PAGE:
BECAUSE PRISON officials rarely win much applause -- and because last year it looked as if a large number of Virginia's inmates had contracts with escape clauses -- a dramatic statewide improvement in the last 12 months deserves note. Escapes dropped to their lowest point in a decade -- down to half the number of inmates who fled during the previous year. While that previous year was not a great one -- and while there is still a continuing problem at Fairfax Correctional Unit 30 -- the change is an encouraging sign for the current administration of the state's department of corrections under Alan R. Sielaff, a former top aide to Gov. Charles S. Robb. Since taking over the department in January, Mr. Sielaff has instituted a number of security measures, and the decrease in escapes during this period is particularly notable.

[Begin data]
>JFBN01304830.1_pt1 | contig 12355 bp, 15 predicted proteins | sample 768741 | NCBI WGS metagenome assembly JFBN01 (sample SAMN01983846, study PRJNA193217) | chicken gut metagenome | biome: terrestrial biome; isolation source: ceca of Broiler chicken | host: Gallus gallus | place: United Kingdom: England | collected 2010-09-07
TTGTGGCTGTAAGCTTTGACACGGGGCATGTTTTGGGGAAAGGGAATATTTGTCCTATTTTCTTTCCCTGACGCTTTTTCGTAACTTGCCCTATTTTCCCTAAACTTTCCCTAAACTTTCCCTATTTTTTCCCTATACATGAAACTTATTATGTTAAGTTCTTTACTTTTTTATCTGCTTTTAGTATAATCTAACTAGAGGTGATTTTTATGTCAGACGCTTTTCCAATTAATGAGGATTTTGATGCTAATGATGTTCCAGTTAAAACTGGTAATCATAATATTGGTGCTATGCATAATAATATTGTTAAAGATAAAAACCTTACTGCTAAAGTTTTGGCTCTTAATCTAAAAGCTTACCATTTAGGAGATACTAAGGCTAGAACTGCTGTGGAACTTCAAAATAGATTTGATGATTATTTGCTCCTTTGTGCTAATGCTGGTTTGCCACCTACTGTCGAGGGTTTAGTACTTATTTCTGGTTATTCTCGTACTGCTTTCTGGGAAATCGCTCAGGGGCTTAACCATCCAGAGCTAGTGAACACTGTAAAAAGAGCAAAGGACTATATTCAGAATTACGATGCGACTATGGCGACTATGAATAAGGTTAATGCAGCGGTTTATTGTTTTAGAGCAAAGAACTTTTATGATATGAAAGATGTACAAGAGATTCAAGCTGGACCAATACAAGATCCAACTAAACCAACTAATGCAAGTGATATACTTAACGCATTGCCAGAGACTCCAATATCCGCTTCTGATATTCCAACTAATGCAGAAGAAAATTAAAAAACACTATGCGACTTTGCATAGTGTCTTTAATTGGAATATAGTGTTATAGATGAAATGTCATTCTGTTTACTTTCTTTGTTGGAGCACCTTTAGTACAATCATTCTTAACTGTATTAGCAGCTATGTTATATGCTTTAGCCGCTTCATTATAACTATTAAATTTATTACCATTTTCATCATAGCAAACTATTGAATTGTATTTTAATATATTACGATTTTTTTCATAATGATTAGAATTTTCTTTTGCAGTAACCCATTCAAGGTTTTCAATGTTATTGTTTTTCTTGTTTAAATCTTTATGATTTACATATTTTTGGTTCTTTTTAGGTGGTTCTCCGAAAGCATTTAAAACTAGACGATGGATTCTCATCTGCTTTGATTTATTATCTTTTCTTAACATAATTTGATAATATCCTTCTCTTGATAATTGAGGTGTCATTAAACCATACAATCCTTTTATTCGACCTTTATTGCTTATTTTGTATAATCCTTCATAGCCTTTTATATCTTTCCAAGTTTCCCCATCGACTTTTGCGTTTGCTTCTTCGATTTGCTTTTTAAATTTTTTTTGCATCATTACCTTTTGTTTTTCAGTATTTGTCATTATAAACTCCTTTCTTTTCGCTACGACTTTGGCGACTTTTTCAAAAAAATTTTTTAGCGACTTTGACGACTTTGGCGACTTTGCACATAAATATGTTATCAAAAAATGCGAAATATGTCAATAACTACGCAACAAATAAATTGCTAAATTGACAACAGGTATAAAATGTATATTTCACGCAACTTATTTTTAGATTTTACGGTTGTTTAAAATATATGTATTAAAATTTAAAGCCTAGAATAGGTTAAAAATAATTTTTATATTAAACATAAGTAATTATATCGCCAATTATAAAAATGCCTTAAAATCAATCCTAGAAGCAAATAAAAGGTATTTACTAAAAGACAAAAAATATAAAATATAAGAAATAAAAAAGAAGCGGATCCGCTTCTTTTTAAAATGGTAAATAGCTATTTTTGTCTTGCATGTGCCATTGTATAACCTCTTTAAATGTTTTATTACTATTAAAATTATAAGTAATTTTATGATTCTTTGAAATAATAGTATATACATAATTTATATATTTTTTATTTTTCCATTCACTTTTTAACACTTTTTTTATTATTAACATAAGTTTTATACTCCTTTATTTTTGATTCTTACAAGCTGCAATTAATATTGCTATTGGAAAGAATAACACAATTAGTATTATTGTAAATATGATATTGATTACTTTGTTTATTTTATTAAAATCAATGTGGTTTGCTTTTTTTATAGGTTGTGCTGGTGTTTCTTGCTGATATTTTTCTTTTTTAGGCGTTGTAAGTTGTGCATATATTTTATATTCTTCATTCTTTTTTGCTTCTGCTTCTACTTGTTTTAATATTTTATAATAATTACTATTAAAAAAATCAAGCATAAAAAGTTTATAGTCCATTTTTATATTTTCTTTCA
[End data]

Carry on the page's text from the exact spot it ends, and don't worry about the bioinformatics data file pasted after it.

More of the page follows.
For the fiscal year that ended June 30, there were 54 escapes, including 27 trustees who walked away from unguarded posts. This compares with 108 in the previous year -- a total that included the May 1984 breakout of six death-row inmates from the Mecklenburg Correctional Center. That set off a massive reorganization of Virginia's corrections system, as well as expenditure of millions of dollars on security and personnel improvements. The escape rate for the fiscal year just ended was 5.2 per 1,000 inmates. In fiscal 1974, the rate was 87.2 per 1,000. And today the number of prisoners is about 10,300 -- nearly double that of fiscal 1974.

Even in a statewide election year, Mr. Sielaff is winning bipartisan support for his handling of the job. He cites a "growth of diligence by all staff" as a big factor in the improved record. While security alone is not a measure of any state's ability to cope with the complexities of correctional policies -- who should be in what kinds of isons, for how long and under what conditions -- it is fundamental to restoring the public's confidence in penal administration. When a serious and alarming defect is addressed effectively, there is better opportunity to deal with the tough remaining issues.